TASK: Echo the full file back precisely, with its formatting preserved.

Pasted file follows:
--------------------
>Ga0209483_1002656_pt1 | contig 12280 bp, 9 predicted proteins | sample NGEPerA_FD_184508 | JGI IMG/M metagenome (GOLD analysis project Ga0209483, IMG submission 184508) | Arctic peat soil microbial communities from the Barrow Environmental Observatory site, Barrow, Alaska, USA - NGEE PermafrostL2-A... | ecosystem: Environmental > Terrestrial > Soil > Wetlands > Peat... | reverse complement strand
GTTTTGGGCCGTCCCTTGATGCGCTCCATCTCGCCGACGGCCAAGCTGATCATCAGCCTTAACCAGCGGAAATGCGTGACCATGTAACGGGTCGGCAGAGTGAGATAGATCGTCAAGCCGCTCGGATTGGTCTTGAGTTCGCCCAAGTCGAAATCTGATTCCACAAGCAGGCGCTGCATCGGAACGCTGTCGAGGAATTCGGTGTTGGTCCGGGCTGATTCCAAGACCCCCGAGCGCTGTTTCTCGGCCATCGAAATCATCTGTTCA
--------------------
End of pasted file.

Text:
>Ga0209483_1002656_pt1 | contig 12280 bp, 9 predicted proteins | sample NGEPerA_FD_184508 | JGI IMG/M metagenome (GOLD analysis project Ga0209483, IMG submission 184508) | Arctic peat soil microbial communities from the Barrow Environmental Observatory site, Barrow, Alaska, USA - NGEE PermafrostL2-A... | ecosystem: Environmental > Terrestrial > Soil > Wetlands > Peat... | reverse complement strand
GTTTTGGGCCGTCCCTTGATGCGCTCCATCTCGCCGACGGCCAAGCTGATCATCAGCCTTAACCAGCGGAAATGCGTGACCATGTAACGGGTCGGCAGAGTGAGATAGATCGTCAAGCCGCTCGGATTGGTCTTGAGTTCGCCCAAGTCGAAATCTGATTCCACAAGCAGGCGCTGCATCGGAACGCTGTCGAGGAATTCGGTGTTGGTCCGGGCTGATTCCAAGACCCCCGAGCGCTGTTTCTCGGCCATCGAAATCATCTGTTCA